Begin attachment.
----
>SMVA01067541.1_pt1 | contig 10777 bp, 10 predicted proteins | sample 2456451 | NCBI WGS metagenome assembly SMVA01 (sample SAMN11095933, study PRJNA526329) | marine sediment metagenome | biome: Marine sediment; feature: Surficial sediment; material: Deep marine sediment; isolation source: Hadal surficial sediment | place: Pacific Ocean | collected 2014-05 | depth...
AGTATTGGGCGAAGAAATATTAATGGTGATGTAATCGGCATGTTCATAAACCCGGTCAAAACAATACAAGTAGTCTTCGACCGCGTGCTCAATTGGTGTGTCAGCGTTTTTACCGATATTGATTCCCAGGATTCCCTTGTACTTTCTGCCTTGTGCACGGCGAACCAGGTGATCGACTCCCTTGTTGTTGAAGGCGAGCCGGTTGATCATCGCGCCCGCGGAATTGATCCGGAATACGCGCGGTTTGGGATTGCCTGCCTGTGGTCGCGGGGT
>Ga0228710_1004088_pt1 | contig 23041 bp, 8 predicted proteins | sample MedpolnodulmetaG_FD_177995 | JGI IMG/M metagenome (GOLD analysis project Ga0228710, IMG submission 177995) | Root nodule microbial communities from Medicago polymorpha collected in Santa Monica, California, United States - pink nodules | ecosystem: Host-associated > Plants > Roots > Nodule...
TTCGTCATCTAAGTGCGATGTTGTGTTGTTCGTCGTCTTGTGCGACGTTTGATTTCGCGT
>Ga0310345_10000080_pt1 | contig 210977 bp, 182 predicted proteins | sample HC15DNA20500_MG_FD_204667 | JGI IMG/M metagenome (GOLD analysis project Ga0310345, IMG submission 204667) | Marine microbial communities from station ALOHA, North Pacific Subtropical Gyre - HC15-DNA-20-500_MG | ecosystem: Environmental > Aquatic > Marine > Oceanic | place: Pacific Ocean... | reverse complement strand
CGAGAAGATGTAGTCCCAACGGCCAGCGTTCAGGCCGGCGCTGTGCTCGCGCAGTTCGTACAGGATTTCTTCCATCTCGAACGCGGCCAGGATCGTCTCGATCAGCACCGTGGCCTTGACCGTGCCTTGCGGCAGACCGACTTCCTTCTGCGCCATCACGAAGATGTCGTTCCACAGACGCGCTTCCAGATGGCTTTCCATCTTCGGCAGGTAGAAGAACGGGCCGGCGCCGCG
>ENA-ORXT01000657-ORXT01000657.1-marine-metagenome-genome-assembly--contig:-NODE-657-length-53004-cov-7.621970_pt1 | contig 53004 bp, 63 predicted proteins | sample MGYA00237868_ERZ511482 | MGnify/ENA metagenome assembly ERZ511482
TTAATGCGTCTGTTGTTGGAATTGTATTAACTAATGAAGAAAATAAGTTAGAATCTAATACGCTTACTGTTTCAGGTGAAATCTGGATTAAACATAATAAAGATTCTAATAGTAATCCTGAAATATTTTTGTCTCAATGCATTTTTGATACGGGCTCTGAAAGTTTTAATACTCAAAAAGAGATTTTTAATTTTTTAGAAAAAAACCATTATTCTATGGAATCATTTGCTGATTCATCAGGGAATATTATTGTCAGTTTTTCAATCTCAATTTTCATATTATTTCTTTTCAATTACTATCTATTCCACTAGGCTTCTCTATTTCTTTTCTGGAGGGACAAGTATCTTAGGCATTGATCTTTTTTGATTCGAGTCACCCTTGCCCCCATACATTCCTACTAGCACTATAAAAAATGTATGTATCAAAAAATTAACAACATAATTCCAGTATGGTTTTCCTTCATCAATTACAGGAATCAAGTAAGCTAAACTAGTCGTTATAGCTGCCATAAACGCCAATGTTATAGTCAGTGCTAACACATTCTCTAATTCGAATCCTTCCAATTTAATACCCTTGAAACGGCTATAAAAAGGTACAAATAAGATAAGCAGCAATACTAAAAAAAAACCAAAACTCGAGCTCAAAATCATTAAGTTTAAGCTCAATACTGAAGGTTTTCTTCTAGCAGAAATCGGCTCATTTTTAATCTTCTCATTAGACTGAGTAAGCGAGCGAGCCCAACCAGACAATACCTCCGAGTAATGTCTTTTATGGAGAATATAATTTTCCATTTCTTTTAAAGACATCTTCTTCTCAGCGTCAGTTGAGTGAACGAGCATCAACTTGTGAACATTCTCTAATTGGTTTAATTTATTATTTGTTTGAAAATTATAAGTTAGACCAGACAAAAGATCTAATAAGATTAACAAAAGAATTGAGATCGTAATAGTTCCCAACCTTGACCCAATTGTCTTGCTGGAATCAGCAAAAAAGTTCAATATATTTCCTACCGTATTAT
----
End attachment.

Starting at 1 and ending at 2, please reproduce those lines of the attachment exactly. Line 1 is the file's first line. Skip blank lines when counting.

>SMVA01067541.1_pt1 | contig 10777 bp, 10 predicted proteins | sample 2456451 | NCBI WGS metagenome assembly SMVA01 (sample SAMN11095933, study PRJNA526329) | marine sediment metagenome | biome: Marine sediment; feature: Surficial sediment; material: Deep marine sediment; isolation source: Hadal surficial sediment | place: Pacific Ocean | collected 2014-05 | depth...
AGTATTGGGCGAAGAAATATTAATGGTGATGTAATCGGCATGTTCATAAACCCGGTCAAAACAATACAAGTAGTCTTCGACCGCGTGCTCAATTGGTGTGTCAGCGTTTTTACCGATATTGATTCCCAGGATTCCCTTGTACTTTCTGCCTTGTGCACGGCGAACCAGGTGATCGACTCCCTTGTTGTTGAAGGCGAGCCGGTTGATCATCGCGCCCGCGGAATTGATCCGGAATACGCGCGGTTTGGGATTGCCTGCCTGTGGTCGCGGGGT